“First of all, the most important thing is for the Libyans to be pro-Libyan”, she stated. “The Libyans I’ve already met want the country to improve. They count on us, as on others, to accompany them in that direction. That is why I’ll soon be going to Tripoli to discuss with the authorities the best way that France can help the Libyan people.” France “has been and will always stand by” the Libyan people, Curmi said.
Libya is a country in transition, Curmi added, and a transition “is not done in a day”. Resolving Libya’s crisis had to be done through dialogue between Libyans. France and all the other countries of the international community could only accompany the country in its transition.
In France’s case that would be seen in a number of areas, including healthcare and training, the ambassador said.
Regarding the former, the French government had already provided medical supplies on an ad hoc, emergency basis, for different Libyan cities, such as Benghazi and when foreign minister Jean-Marc Ayrault visited Tripoli in April, and this would continue, she stated. France was also organising in Tunis a special operation with a Franco-Tunisian-Libyan medical team which would shortly start treating combatants wounded in Sirte against Islamic State terrorists.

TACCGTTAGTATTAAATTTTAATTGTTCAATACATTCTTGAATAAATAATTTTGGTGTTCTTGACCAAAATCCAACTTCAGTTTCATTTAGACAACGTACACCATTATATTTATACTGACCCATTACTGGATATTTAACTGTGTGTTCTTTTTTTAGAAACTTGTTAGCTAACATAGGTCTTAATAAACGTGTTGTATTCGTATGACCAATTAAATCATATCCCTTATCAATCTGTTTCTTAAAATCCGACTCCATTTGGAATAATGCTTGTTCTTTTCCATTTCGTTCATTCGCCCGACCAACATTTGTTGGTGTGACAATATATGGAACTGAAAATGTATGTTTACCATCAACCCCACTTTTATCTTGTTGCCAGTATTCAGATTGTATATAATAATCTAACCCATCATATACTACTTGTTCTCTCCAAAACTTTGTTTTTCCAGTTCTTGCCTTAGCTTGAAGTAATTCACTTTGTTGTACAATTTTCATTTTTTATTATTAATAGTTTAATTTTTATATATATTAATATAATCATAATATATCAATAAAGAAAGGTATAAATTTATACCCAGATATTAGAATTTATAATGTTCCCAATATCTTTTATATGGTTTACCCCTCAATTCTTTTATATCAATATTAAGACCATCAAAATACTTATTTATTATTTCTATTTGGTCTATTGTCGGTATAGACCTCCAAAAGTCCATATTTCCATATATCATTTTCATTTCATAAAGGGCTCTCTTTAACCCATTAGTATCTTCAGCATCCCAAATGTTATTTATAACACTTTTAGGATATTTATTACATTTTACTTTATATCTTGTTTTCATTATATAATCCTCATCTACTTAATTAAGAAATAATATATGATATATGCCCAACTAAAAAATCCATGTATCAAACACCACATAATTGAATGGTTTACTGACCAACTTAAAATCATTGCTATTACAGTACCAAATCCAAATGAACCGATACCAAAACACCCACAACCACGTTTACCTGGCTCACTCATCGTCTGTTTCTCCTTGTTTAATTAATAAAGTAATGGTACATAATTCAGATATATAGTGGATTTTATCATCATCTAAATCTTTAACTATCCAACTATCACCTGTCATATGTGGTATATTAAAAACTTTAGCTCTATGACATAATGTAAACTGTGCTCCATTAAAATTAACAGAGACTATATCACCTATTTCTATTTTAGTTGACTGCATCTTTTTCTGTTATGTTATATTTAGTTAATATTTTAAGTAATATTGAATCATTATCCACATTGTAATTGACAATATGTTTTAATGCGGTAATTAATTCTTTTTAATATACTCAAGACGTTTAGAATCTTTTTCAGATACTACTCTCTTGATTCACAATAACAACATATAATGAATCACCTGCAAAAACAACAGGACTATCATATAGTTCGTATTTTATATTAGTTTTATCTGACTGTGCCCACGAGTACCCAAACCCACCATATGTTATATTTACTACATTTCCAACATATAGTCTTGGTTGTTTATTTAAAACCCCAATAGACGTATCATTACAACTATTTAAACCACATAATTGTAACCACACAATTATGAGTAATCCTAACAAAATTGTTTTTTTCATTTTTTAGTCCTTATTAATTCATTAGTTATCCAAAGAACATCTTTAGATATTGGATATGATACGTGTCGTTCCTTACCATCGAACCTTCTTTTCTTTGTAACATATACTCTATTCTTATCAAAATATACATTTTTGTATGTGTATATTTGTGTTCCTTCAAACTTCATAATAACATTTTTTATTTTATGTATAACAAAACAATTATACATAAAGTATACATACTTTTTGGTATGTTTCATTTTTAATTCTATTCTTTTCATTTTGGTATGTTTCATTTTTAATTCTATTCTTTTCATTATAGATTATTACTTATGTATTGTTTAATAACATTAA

Altogether since the start of 2016, the ambassador pointed out, France had provided over a million dollars in emergency humanitarian aid to Libya. France was also involved with other countries in the Libya stabilisation fund aimed at helping the Sarraj administration rebuild the country. Additionally, a new councillor would be joining the French embassy to develop Franco-Libyan cooperation.
As to training, there were already hundreds of Libyan studying and being trained in France, Curmi noted. This would continue.
“We are determined to continue to welcome Libyan students as much as possible. The investment in knowledge and training of Libyan youth are, I think, extremely important tools to ensure a bright future for Libya.”
Overall, despite the divisions within Libya at present, Curmi is optimistic. War and despair, she says, are not inevitable.
“I am confident that Libyans can overcome the current crisis, but I believe they can only do that if they work together in a spirit of brotherhood in which public interest outweighs particular interest.”